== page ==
Ham speak here. QRP == Low Power (Approximately 2W), CW = Continuous Wave aka Morse Code. And a Transceiver is a device that can both transmit and receive. I love how w2aew (Alan Wolke) shows the block diagram, explains it and then runs through the … Continue reading Pretty cool Breakdown of a 40m QRP CW Transceiver
One thing that worked consistently throughout the ordeal was my Yaesu VX-7rb handheld transceiver. In fact I have it on right now, tuned to the N1JBC network on 449.225MHz based in North Providence, RI. I get a full scale (S9) signal from that repeater so it’s one of my hangouts.
Plus it’s accessible via Echolink. But I like using the radio more so than the Echolink app if only because the Echolink app gets interrupted by voice calls on the phone, text notifications, etc.
And the phone battery wasn’t quite up to the storm. I had to cut the phone off frequently. But I knew the battery pack on my radio was good for 6 hours of transmit so receive only went for quite a while.
So I was having hit or miss results synchronizing my repeater and frequency list with my Yaesu VX-7RB. (The B means black annodized case.)
So I mucked around and I recalled that I had some issues setting up a com port below 8. It was because Windows had allocated the first 8 com ports. Grrrr!
Thinking this may have something to do with it I also went into VX-7 Commander and changed the port setting for delay from 15 to 25. Now it synchronizes just fine.
This brings up another point – why do amateur radio handhelds still hold to the old fashioned keypad and fudged data connection? Surely the SDR inherent in these radios has USB capability or even FTDI. And the buttons – touch screens have become very reliable.
But then it hit me – no need. My phone has the features I mention above and it has the Echolink app installed on it. I do need to find an IRLP application though.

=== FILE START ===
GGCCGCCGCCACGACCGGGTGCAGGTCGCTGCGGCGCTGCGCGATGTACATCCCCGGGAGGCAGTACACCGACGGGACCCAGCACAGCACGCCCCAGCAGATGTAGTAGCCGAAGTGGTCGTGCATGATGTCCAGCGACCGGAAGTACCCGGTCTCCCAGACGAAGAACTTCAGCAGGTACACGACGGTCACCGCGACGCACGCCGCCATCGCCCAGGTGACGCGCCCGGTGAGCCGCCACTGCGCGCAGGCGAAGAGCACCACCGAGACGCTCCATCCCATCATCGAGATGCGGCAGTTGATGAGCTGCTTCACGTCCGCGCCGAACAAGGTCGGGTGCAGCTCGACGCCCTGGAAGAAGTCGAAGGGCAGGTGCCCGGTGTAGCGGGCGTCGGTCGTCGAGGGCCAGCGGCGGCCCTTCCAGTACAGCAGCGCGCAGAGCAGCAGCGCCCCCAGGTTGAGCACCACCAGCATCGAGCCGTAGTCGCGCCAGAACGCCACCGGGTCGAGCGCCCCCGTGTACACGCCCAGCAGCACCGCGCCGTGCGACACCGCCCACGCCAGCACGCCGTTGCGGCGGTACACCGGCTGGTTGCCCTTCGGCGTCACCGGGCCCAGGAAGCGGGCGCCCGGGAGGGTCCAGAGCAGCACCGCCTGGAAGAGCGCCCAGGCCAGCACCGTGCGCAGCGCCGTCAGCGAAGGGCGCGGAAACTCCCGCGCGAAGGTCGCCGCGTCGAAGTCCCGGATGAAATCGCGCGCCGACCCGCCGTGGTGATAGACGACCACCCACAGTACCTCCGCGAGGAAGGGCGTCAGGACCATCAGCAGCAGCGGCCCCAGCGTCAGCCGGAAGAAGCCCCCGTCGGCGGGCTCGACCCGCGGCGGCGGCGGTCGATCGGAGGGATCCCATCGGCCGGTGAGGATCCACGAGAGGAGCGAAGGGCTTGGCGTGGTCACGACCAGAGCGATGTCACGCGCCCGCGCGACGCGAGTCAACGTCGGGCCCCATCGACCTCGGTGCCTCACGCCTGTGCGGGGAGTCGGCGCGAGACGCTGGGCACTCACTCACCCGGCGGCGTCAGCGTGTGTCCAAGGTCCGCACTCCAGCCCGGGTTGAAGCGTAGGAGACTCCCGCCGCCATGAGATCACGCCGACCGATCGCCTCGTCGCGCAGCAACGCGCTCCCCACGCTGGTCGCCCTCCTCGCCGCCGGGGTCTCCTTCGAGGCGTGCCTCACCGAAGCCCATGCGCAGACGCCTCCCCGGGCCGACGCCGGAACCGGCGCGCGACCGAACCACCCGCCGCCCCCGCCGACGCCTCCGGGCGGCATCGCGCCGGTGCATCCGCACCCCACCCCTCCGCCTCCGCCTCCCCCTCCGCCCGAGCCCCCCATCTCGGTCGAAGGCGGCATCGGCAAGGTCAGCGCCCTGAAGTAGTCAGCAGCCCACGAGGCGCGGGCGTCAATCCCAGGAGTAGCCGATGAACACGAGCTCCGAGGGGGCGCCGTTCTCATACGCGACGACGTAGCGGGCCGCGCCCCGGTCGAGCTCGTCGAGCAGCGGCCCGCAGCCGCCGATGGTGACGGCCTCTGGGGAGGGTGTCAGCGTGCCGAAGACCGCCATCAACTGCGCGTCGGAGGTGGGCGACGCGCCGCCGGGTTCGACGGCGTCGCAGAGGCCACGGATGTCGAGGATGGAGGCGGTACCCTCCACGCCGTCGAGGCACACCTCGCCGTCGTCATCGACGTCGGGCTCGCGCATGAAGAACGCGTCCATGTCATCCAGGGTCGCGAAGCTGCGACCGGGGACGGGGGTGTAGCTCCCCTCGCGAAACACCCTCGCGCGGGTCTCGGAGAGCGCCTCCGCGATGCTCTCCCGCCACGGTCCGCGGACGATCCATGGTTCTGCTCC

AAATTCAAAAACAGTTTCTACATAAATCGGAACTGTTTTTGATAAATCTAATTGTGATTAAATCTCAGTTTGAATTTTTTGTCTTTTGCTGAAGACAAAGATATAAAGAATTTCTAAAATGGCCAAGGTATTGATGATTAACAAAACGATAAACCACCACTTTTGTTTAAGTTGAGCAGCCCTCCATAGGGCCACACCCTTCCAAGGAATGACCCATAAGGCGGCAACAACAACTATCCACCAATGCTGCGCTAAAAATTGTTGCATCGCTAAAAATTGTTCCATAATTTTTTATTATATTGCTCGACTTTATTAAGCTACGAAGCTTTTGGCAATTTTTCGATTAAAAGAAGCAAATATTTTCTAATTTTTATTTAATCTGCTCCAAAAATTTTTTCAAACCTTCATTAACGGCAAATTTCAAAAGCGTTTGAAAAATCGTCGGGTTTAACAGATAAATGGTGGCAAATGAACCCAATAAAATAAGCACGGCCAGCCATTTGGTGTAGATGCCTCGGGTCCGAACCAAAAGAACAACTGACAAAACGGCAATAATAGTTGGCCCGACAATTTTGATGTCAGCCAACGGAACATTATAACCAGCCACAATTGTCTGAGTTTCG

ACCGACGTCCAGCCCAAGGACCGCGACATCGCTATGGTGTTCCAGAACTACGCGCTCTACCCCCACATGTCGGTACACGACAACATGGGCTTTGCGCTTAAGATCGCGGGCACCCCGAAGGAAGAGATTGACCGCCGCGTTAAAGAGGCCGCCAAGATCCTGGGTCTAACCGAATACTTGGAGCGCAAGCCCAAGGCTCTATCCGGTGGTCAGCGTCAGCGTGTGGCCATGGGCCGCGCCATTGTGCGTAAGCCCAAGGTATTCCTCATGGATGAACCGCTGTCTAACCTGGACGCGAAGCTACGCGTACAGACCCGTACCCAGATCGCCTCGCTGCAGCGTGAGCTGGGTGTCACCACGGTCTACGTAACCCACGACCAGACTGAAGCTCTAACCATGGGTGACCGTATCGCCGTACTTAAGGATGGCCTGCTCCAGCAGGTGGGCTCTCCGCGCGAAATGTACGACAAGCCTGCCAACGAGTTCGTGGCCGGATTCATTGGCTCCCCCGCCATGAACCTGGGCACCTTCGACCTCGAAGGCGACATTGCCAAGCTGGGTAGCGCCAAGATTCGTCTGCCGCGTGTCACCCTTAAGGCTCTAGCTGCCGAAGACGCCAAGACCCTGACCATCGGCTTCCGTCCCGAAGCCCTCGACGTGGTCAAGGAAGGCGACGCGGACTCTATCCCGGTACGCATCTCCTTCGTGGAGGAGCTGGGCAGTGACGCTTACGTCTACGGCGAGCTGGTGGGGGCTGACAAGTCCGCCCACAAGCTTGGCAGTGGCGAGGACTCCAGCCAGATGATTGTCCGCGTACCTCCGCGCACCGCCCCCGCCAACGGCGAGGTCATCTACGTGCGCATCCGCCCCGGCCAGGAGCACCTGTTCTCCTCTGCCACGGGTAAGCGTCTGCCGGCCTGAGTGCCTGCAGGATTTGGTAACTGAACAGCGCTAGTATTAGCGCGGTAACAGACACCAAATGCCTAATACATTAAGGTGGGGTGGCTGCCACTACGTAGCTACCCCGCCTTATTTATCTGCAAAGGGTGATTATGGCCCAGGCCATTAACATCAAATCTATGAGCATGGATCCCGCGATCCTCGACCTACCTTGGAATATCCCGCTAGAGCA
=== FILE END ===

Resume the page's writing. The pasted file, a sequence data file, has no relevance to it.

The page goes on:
But as I said in another post – Echolink depends on the network connection being available. In any type of widespread emergencies wired and wireless networks go belly up. They weren’t designed for emergency communications for all. In fact on all telecom switches there is a think called Class of Service and Class of Access. (COS/COA). Higher COS means you get priority through the phone system. But almost all of us have a lower COS. High COS is usually reserved for government.
So I’ll keep the radio – just in case.
It’s called Echolink. If you didn’t know I hold not only my Amateur Extra class license, but also my Commercial Radiotelephone license.
There are two ways to link amateur radio repeaters together on the net, one is IRLP (Internet Repeater Linking Protocol) and Echolink.
If you have your FCC issued license – go ahead and download it and check it out:
It is available for IOS and Android devices. Requires Wifi, and a minimum of 3G cell service.
In RI there are a few repeater networks that are on Echolink. But not just that – it’s repeaters on EVERY band and all over the world. So for instance I can talk to a friend out in the Seattle area just by tapping the 7 zone in the search and then selecting a repeater near him. It’s pretty damned cool.
But not all repeaters in the area are on Echolink yet. So I still need to have my Yaesu VX-7RB. It’s a rugged MIL-STD and submersible quad band radio. It coves the 6m, 2m, 1.75m, and 70cm bands plus has a general coverage receiver.
I chose the one in black:
And I suppose I’ll keep it around since while it’s nice to be able to hit my favorite repeaters on my phone, that requires either WiFi or digital phone service. And in the SHTF scenarios, digital phone services go belly up mighty fast.
So back on the 13th of this month I mentioned how I was trying to get some Volunteer Examiners up for a testing session on September 15th. And maybe do a quarterly session too.
I got my buddy Mike, KH6HZ to sign on. And I goaded another member of DC401/Braintank into getting his Extra class license.
So it looks like we’ll have our three Amateur Extra Volunteer Examiners. Yippe!